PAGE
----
In many cases across the professional cleaning industry, distributors sell and cleaning contractors buy what can be termed “commodity” products. Commodity products, in this case, are essentially similar products that cost and perform about the same no matter which manufacturer makes them. This can apply to paper products, chemicals, many cleaning tools, and equipment.
According to a 2012 study by the Freedonia Group, a market research group based in Cleveland, Ohio, revenues for commercial and residential contract cleaning companies are expected to rise nearly five percent annually and reach more than $68 billion by 2016. One big reason for this projected growth, specifically in the commercial side of the industry, is an improving economy.
If the walkthrough involves several cleaning contractors, get there early. This may give you an opportunity to get to know the client and for them to get to know you. Be careful asking “personal” questions. For instance, it is really not your business who is currently cleaning the facility now, so don’t ask. Also, unless they volunteer their cleaning budget, most clients would prefer you do not ask them how much they have budgeted for cleaning.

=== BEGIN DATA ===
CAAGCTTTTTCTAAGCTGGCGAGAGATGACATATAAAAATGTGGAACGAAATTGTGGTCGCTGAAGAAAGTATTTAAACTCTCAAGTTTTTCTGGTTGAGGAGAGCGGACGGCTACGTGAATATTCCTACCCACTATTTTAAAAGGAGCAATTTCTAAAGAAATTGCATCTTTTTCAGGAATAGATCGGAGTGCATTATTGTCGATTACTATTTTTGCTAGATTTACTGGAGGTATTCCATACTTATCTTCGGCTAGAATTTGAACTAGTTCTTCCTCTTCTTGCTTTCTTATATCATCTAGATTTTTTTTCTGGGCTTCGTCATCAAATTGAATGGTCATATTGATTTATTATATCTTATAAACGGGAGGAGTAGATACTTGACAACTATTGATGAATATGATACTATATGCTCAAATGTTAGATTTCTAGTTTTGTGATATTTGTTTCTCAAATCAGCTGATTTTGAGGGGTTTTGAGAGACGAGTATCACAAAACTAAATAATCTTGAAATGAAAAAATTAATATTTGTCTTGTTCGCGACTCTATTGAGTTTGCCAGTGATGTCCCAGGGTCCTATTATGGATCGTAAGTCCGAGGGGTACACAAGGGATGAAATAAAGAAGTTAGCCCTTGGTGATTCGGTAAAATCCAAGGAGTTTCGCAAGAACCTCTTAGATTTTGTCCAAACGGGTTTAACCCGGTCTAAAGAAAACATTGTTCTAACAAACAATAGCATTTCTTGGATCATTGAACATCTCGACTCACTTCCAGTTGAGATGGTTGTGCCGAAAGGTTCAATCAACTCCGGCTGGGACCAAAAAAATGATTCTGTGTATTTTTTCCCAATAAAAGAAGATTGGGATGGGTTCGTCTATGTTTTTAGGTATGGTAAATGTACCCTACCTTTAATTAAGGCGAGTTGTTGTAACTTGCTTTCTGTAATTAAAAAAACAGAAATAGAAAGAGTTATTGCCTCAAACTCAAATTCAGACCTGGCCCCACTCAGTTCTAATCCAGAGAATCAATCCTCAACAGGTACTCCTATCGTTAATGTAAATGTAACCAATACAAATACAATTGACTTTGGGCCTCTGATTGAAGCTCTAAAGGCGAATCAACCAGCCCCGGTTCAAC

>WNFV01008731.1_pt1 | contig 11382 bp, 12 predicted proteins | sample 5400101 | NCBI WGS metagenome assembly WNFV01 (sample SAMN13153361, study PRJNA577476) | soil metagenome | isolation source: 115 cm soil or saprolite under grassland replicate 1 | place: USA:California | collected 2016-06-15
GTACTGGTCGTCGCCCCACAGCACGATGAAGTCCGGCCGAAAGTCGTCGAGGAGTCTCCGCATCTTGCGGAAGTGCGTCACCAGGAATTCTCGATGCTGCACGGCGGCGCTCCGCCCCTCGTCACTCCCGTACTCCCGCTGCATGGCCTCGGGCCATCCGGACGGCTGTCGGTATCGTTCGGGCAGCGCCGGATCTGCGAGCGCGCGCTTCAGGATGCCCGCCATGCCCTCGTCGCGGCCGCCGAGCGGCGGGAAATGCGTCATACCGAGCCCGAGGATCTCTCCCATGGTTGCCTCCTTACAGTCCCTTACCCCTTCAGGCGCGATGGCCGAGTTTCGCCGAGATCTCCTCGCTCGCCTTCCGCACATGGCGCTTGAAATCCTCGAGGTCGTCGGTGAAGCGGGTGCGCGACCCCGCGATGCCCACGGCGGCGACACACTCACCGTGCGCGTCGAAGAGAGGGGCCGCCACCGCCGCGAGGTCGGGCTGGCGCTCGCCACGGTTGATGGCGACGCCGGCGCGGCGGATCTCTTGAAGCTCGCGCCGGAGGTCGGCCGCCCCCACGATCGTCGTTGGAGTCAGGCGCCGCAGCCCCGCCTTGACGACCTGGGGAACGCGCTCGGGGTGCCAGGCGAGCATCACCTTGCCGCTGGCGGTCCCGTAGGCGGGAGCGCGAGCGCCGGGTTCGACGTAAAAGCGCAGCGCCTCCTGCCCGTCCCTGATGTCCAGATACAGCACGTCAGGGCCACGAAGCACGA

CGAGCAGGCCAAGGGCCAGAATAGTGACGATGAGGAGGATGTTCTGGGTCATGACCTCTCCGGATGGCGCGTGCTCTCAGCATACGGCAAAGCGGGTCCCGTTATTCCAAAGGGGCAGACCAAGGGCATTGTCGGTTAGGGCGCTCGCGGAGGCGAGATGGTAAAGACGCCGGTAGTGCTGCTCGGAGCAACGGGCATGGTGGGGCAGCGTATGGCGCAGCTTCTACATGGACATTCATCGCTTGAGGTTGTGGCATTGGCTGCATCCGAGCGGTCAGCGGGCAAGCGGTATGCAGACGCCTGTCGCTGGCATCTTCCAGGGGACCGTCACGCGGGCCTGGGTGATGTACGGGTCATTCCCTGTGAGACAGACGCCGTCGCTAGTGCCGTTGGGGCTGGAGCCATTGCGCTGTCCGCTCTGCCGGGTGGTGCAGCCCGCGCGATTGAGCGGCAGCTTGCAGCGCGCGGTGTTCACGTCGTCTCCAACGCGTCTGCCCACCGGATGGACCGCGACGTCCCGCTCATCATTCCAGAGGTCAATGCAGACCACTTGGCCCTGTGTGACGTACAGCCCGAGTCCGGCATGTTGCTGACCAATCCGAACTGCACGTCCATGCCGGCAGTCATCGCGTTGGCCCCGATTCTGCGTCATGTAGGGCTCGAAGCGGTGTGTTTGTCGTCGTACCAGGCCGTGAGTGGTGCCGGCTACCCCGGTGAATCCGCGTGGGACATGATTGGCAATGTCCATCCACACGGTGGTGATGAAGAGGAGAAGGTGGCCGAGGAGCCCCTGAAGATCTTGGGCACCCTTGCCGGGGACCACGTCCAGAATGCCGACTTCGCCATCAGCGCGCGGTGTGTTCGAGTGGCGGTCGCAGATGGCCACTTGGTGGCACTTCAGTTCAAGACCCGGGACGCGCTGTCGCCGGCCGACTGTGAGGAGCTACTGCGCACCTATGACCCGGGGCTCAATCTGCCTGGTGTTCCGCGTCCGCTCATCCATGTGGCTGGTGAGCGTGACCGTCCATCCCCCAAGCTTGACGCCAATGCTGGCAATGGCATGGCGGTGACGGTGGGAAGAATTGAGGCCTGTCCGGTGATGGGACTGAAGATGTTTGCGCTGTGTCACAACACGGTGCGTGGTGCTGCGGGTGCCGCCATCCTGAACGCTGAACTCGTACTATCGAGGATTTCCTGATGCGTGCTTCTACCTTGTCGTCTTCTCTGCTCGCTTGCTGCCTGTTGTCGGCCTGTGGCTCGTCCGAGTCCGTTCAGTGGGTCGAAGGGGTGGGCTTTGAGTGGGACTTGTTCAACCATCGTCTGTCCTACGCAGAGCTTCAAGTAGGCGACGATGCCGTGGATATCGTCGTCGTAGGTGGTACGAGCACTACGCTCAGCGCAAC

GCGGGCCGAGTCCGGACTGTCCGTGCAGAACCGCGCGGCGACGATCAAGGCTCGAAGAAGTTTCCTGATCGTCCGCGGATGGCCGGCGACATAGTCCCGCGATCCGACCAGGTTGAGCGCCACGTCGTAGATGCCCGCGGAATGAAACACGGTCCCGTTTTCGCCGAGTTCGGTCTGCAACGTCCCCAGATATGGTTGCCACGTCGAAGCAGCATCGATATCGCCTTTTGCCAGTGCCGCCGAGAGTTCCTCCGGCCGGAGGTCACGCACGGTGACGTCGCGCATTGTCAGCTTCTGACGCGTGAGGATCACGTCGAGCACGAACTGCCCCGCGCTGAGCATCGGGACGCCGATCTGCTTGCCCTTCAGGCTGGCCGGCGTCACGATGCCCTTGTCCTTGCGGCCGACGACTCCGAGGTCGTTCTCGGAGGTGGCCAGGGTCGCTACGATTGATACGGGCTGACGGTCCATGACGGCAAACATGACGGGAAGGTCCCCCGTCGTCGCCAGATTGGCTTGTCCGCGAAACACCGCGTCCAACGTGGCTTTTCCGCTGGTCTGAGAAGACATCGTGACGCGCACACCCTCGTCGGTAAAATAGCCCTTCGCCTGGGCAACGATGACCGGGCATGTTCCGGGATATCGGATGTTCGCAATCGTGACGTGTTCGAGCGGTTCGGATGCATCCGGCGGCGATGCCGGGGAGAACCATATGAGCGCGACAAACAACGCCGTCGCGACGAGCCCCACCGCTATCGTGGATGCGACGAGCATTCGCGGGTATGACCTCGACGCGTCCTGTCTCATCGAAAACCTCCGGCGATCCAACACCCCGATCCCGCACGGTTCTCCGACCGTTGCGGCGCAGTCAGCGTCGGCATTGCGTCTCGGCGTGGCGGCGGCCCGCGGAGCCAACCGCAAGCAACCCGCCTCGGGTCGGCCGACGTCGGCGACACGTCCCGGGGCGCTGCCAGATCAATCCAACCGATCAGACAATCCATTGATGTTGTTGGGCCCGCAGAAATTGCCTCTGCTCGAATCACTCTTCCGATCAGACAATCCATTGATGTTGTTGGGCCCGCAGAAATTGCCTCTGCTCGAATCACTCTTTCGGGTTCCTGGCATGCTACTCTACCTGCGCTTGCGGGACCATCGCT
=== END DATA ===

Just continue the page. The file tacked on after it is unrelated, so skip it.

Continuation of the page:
I'm a former Building Service Contractor who worked in Northern California. At one point fairly early in my career, myself and six other BSCs bid on a cleaning contract for a major advertising firm in San Francisco. The facility was located in a historical district that had many old warehouses, which have since been converted into office space.
About six years ago, the professional cleaning industry was introduced to automatic scrubbers that could clean and maintain floors by electrically converting regular tap water into a cleaning agent. While there was certainly some controversy about these systems when they were first introduced—mainly revolving around claims about their cleaning effectiveness— these days chemical-free floor machines appear to be quite popular and are now used around the world.